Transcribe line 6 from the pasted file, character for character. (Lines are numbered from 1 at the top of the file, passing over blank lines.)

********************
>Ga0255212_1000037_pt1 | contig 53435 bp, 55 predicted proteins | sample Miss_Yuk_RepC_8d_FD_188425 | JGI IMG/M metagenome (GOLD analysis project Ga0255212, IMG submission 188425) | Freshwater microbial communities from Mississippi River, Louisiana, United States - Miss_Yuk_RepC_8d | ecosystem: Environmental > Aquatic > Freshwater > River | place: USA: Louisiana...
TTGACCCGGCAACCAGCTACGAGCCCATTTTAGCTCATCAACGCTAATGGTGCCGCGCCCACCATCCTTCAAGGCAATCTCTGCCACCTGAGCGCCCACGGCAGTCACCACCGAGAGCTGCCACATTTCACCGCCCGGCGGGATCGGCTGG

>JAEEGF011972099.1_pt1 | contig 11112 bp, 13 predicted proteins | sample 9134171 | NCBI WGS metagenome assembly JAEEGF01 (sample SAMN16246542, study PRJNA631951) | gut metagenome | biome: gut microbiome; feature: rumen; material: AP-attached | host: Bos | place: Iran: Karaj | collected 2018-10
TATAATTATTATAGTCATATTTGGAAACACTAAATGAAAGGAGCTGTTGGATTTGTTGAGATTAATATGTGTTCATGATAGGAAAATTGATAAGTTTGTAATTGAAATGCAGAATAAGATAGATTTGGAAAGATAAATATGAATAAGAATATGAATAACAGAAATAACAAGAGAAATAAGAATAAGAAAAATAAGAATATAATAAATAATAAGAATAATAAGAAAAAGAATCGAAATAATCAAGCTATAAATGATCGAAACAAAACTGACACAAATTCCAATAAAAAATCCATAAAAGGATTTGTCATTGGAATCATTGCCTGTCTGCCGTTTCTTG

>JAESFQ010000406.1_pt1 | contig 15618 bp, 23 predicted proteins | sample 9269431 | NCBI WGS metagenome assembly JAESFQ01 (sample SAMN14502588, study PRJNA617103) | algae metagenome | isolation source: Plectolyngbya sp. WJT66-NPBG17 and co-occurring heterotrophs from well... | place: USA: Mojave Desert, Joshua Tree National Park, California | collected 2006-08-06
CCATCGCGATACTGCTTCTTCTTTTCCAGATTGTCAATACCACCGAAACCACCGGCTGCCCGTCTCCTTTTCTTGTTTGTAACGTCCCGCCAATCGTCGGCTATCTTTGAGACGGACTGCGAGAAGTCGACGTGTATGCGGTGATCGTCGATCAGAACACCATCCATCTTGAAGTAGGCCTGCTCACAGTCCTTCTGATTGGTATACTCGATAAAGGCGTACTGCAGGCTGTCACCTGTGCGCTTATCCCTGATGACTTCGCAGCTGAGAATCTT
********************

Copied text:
CCATCGCGATACTGCTTCTTCTTTTCCAGATTGTCAATACCACCGAAACCACCGGCTGCCCGTCTCCTTTTCTTGTTTGTAACGTCCCGCCAATCGTCGGCTATCTTTGAGACGGACTGCGAGAAGTCGACGTGTATGCGGTGATCGTCGATCAGAACACCATCCATCTTGAAGTAGGCCTGCTCACAGTCCTTCTGATTGGTATACTCGATAAAGGCGTACTGCAGGCTGTCACCTGTGCGCTTATCCCTGATGACTTCGCAGCTGAGAATCTT